Runtime verification is concerned with the monitoring and analysis of the runtime behaviour of software and hardware systems. Runtime verification techniques are crucial for system correctness, reliability, and robustness; they provide an additional level of rigor and effectiveness compared to conventional testing, and are generally more practical than exhaustive formal verification. Runtime verification can be used prior to deployment, for testing, verification, and debugging purposes, and after deployment for ensuring reliability, safety, and security and for providing fault containment and recovery as well as online system repair.
Topics of interest to the conference include, but are not limited to:
- specification languages for monitoring
- monitor construction techniques
- program instrumentation
- logging, recording, and replay
- combination of static and dynamic analysis
- specification mining and machine learning over runtime traces
- monitoring techniques for concurrent and distributed systems
- runtime checking of privacy and security policies
- metrics and statistical information gathering
- program/system execution visualization
- fault localization, containment, recovery and repair
- dynamic type checking
Application areas of runtime verification include cyber-physical systems, safety/mission critical systems, enterprise and systems software, cloud systems, autonomous and reactive control systems, health management and diagnosis systems, and system security and privacy.
All papers and tutorials will appear in the conference proceedings in an LNCS volume. Submitted papers and tutorials must use the LNCS/Springer style detailed here:
Papers must be original work and not be submitted for publication elsewhere. Papers must be written in English and submitted electronically (in PDF format) using the EasyChair submission page here:
The page limitations mentioned below include all text and figures, but exclude references. Additional details omitted due to space limitations may be included in a clearly marked appendix, that will be reviewed at the discretion of reviewers, but not included in the proceedings.
At least one author of each accepted paper and tutorial must attend RV 2019 to present.
There are four categories of papers which can be submitted: regular, short, tool demo, and benchmark papers. Papers in each category will be reviewed by at least 3 members of the Program Committee.
- Regular Papers (up to 15 pages, not including references) should present original unpublished results. We welcome theoretical papers, system papers, papers describing domain-specific variants of RV, and case studies on runtime verification.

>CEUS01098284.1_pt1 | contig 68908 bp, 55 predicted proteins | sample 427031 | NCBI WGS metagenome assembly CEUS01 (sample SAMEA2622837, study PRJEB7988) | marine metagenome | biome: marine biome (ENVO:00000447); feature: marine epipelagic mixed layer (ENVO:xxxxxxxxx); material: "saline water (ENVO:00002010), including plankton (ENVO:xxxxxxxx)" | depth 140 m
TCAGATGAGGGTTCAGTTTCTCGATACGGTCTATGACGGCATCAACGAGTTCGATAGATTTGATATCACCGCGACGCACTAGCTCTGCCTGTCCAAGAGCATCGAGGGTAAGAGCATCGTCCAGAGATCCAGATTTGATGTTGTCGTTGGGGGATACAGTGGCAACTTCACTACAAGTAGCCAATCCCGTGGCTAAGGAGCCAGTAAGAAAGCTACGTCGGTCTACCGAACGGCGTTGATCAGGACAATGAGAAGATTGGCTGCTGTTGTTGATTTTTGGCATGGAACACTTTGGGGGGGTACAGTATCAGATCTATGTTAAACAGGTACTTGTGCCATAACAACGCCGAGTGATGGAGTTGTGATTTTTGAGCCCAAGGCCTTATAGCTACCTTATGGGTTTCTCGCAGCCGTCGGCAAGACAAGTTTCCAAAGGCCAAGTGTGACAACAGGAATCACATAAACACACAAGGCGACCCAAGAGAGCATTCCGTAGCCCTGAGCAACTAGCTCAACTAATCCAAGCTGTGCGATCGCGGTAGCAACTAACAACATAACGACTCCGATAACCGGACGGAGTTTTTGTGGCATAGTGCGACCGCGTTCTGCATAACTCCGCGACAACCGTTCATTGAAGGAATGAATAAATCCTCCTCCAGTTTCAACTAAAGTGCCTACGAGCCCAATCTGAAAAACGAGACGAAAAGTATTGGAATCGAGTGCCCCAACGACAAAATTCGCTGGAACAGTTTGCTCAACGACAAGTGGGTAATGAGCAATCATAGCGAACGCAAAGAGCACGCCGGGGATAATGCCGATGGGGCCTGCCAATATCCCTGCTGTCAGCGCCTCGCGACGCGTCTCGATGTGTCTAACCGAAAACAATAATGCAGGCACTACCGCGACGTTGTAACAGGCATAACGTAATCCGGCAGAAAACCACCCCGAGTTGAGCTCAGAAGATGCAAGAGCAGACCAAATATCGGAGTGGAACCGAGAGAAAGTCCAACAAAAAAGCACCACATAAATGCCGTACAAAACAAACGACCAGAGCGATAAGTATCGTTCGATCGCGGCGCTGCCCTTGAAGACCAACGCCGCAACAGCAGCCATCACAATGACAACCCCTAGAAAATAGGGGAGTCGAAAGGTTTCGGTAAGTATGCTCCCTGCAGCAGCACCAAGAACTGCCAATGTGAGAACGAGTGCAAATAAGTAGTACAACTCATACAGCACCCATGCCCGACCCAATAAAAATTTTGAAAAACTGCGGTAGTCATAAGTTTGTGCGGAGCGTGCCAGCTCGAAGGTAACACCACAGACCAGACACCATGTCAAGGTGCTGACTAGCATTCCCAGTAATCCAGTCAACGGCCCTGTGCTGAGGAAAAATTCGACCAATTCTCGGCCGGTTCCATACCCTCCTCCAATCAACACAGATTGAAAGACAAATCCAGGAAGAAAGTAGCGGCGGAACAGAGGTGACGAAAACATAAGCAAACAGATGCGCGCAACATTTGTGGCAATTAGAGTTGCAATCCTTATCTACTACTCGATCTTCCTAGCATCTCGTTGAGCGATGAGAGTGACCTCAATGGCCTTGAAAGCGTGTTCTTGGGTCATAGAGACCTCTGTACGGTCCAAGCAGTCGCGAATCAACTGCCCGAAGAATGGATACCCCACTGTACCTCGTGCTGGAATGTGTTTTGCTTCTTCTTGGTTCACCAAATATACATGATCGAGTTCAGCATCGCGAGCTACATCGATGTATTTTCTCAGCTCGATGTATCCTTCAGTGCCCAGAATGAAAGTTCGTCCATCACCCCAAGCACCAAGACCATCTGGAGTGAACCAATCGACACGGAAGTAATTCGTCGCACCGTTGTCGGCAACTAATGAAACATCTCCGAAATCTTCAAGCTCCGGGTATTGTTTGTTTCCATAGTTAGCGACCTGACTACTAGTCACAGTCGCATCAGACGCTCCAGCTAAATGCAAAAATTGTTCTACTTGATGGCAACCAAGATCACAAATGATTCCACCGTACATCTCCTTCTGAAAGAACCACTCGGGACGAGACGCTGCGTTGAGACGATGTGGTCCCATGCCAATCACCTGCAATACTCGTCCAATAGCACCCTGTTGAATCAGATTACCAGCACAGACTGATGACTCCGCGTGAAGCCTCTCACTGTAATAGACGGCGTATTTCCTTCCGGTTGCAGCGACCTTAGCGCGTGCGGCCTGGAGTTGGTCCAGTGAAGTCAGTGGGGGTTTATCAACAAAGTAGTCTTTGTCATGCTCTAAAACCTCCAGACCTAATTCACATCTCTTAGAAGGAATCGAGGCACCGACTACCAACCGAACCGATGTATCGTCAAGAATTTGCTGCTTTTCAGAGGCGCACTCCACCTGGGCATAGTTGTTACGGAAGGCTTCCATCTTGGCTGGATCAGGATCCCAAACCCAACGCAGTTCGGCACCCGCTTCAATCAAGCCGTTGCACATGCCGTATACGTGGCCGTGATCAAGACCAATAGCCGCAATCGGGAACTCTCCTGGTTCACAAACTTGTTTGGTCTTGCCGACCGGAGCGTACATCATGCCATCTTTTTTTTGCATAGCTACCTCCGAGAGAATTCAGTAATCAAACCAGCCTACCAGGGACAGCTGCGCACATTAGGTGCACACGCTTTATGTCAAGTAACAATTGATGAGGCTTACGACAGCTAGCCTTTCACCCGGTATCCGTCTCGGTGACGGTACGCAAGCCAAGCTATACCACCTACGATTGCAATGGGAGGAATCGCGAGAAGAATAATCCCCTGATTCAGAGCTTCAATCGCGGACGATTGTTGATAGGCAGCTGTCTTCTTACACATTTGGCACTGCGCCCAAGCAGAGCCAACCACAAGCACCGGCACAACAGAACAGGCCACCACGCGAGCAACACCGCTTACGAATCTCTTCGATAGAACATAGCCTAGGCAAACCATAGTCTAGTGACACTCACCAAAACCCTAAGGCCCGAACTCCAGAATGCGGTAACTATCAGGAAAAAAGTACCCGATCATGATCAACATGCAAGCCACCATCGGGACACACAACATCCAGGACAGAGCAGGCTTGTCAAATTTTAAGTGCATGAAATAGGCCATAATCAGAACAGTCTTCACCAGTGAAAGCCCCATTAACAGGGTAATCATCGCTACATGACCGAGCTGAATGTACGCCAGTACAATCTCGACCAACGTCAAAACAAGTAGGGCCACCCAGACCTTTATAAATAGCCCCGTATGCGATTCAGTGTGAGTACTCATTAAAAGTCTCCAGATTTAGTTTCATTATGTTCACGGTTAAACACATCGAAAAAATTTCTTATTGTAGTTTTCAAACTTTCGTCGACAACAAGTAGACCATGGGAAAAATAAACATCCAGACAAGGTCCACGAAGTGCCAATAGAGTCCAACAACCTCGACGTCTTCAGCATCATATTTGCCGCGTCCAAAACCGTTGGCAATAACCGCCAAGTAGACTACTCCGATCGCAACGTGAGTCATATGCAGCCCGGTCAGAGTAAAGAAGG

- Short Papers (up to 6 pages, not including references) may present novel but not necessarily thoroughly worked out ideas, for example emerging runtime verification techniques and applications, or techniques and applications that establish relationships between runtime verification and other domains.
- Tool Demonstration Papers (up to 8 pages, not including references) should present a new tool, a new tool component, or novel extensions to existing tools supporting runtime verification. The paper must include information on tool availability, maturity, selected experimental results and it should provide a link to a website containing the theoretical background and user guide. Furthermore, we strongly encourage authors to make their tools and benchmarks available with their submission.
- Benchmark papersfiber_new (up to 10 pages, not including references) We are excited to invite a new kind of RV paper: Benchmark papers should describe a benchmark, suite of benchmarks, or benchmark generator useful for evaluating RV tools. Papers will should include information as to what the benchmark consists of and its purpose (what is the domain), how to obtain and use the benchmark, an argument for the usefulness of the benchmark to the broader RV community, and may include any existing results produced using the benchmark. We are interested in both benchmarks pertaining to real-world scenarios and those containing synthetic data designed to achieve interesting properties. Broader definitions of benchmark e.g. for generating specifications from data or diagnosing faults are within scope. Finally, we encourage but do not require benchmarks that are tool agnostic (especially those that have been used to evaluate multiple tools), labelled benchmarks with rigorous arguments for correctness of labels, and benchmarks that are demonstrably challenging with respect to the state-of-the-art tools. Benchmark papers must be accompanied by an easily accessible and usable benchmark submission. Papers will be evaluated by a separate benchmark evaluation panel who will asses the benchmarks relevance, clarity, and utility as communicated by the submitted paper.
Tutorials are two-to-three-hour presentations on a selected topic. Additionally, tutorial presenters will be offered to publish a paper of up to 20 pages in the LNCS conference proceedings. A proposal for a tutorial must contain the subject of the tutorial, a proposed timeline, a note on previous similar tutorials (if applicable) and the differences to this incarnation, and a biography of the presenter. The proposal must not exceed 2 pages. Tutorial proposals will be reviewed by the Program Committee.
- Abstract deadline:
April 25, 2019May 21, 2019 23:59 AoE
- Paper and tutorial deadline:
April 30, 2019May 21, 2019 23:59 AoE
- Paper and tutorial notification:
June 14, 2019July 1, 2019
- Camera-ready deadline:
July 14, 2019July 22, 2019
- Conference: October, 8 - 11, 2019